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After negotiations evidently soured, Starz decided not to renew its contract with Netflix in 2012
Netflix is having a bad Thursday. On the same day that Netflix implemented its new 60% price hike, it also lost a valuable and long-time content partner: Starz.
Netflix and Starz Entertainment have been tangled in contract negotiations over the content Starz distributes to Netflix, and today, Starz released a statement announcing the end of the negotiations, as well as its decision to drop its partnership with Netflix when its contract expires in February 2012.
The company explains: "Starz Entertainment has ended contract renewal negotiations with Netflix. When the agreement expires on February 28, 2012, Starz will cease to distribute its content on the Netflix streaming platform. This decision is a result of our strategy to protect the premium nature of our brand by preserving the appropriate pricing and packaging of our exclusive and highly valuable content. With our current studio rights and growing original programming presence, the network is in an excellent position to evaluate new opportunities and expand its overall business."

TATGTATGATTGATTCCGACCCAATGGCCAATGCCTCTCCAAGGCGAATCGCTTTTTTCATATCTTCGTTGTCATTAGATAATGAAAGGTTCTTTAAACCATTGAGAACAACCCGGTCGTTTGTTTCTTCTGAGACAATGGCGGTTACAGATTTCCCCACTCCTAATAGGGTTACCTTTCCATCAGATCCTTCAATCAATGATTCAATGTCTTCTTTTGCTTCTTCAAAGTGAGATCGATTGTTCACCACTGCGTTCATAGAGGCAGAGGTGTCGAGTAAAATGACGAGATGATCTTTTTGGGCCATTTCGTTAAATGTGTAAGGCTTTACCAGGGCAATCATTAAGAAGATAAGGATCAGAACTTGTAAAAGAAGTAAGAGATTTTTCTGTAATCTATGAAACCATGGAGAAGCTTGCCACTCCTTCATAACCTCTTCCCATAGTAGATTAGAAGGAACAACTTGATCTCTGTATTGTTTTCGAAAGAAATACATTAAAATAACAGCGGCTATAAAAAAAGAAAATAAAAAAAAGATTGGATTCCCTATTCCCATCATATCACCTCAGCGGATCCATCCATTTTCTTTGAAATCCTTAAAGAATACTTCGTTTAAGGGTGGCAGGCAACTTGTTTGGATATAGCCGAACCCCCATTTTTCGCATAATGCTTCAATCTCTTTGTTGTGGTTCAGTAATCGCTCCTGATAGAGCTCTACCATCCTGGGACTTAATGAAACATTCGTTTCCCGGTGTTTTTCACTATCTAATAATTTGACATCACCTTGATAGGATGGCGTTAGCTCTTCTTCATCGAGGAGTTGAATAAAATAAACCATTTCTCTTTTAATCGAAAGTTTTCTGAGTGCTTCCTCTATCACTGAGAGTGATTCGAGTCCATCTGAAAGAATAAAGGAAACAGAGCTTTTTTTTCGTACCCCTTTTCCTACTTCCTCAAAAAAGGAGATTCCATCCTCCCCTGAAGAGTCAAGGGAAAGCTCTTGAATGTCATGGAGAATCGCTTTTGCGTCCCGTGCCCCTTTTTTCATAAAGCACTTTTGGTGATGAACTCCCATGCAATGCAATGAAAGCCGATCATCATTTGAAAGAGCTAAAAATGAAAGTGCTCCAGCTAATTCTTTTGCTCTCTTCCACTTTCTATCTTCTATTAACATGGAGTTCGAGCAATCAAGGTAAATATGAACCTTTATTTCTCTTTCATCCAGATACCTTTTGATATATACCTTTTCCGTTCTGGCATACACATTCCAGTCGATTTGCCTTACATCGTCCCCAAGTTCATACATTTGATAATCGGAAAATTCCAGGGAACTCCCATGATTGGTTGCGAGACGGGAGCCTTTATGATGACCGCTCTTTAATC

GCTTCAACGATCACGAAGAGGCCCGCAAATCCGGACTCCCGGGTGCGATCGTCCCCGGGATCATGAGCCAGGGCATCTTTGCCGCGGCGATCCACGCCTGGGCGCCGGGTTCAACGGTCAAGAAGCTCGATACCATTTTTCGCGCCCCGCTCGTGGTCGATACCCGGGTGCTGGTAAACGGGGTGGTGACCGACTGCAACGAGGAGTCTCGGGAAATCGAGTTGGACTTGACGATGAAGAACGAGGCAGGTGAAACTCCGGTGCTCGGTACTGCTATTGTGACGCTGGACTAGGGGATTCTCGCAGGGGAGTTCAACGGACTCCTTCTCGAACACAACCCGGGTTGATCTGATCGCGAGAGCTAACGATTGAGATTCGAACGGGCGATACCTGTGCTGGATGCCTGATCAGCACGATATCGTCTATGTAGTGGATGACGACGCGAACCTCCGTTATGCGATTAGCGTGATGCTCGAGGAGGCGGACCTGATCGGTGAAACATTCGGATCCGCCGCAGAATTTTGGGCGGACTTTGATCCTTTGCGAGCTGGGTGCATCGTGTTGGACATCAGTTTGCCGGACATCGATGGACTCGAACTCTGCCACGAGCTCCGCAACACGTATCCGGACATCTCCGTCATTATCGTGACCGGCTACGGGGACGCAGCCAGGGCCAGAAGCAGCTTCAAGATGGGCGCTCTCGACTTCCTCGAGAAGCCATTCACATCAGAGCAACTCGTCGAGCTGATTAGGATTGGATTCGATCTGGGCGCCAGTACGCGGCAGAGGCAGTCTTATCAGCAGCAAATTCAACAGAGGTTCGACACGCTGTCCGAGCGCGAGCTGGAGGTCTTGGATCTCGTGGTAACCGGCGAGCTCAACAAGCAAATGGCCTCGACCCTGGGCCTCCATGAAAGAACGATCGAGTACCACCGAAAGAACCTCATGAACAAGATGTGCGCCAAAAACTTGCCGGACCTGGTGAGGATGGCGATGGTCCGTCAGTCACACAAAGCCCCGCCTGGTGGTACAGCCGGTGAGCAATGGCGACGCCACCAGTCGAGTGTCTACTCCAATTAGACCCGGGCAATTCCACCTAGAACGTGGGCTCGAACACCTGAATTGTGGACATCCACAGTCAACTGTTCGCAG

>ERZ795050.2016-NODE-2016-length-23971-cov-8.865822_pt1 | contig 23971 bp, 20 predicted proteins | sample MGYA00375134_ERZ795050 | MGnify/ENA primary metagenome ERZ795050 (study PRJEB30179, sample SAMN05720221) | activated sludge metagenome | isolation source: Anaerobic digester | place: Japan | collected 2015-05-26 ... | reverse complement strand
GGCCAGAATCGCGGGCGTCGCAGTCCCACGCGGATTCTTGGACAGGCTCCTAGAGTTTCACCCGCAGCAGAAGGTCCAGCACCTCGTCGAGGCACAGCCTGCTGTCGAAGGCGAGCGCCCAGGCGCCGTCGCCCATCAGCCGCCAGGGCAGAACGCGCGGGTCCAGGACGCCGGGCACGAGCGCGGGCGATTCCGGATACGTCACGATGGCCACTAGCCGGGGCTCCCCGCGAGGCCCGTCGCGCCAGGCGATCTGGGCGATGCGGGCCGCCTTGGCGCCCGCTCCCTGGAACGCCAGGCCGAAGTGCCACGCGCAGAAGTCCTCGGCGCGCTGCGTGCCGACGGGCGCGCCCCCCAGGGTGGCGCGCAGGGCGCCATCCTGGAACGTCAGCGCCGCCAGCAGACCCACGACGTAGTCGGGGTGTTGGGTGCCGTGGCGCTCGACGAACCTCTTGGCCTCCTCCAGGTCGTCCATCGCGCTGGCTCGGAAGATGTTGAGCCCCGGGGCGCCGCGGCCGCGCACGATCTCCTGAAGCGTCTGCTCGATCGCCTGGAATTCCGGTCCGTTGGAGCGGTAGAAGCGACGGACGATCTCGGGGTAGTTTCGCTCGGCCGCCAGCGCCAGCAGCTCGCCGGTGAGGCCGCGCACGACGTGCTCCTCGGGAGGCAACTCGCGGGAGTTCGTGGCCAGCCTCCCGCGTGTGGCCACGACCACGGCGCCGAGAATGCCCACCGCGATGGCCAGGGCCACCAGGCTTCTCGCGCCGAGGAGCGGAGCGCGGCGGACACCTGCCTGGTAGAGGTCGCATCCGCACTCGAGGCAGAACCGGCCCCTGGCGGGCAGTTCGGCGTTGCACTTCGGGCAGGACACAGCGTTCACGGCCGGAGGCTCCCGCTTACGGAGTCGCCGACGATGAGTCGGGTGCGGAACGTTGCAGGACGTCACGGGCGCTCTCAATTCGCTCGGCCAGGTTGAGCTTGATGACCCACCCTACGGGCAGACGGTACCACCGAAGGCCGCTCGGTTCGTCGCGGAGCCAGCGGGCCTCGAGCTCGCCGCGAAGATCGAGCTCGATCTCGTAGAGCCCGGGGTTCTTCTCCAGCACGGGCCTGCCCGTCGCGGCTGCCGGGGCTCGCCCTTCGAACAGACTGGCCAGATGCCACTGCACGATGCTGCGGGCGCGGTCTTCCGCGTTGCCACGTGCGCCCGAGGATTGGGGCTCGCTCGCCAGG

Starz currently supplies some 1,000 titles and original series from Walt Disney, Pixar, and Sony Pictures Entertainment for instant streaming, including such titles as “Tangled,” “Toy Story 3,” “The Princess and the Frog,” and others.
Starz, which is owned by Liberty Media Corp., struck a four-year deal with Netflix back in 2008 worth an estimated $20 to $30 million a year. According to insiders who spoke to the LA Times earlier this year, problems arose over a clause in the contract that specified a cap on the number of people who could stream Sony movies on Netflix—a cap that had been exceeded due to Netflix’s explosive growth. Consequently, some 250 Sony Pictures titles were pulled from the platform in June.
And trouble was a-brewing even before that. Back in March, Starz changed its Netflix policy. Gone were the days of getting original series instantly. Starz announced that henceforth, it will institute a 90-day waiting period between the time an episode airs on TV and the time a Netflix subscriber can stream the content online. Some analysts theorized that Starz is growing increasingly concerned about the possible cannibalization of its own sales.
The decision to pull its content from Netflix may not have been all Starz’ fault, however. Analysts posited that a renewal deal would cost Netflix an estimated $200 million, according to the LA Times. Did Netflix simply decide the price was too steep?
Poor Netflix. Bad Thursdays happen to all of us. It doesn’t help that Netflix’s stock plunged 8.28% in after hours trading to $213.95, from $233.27.
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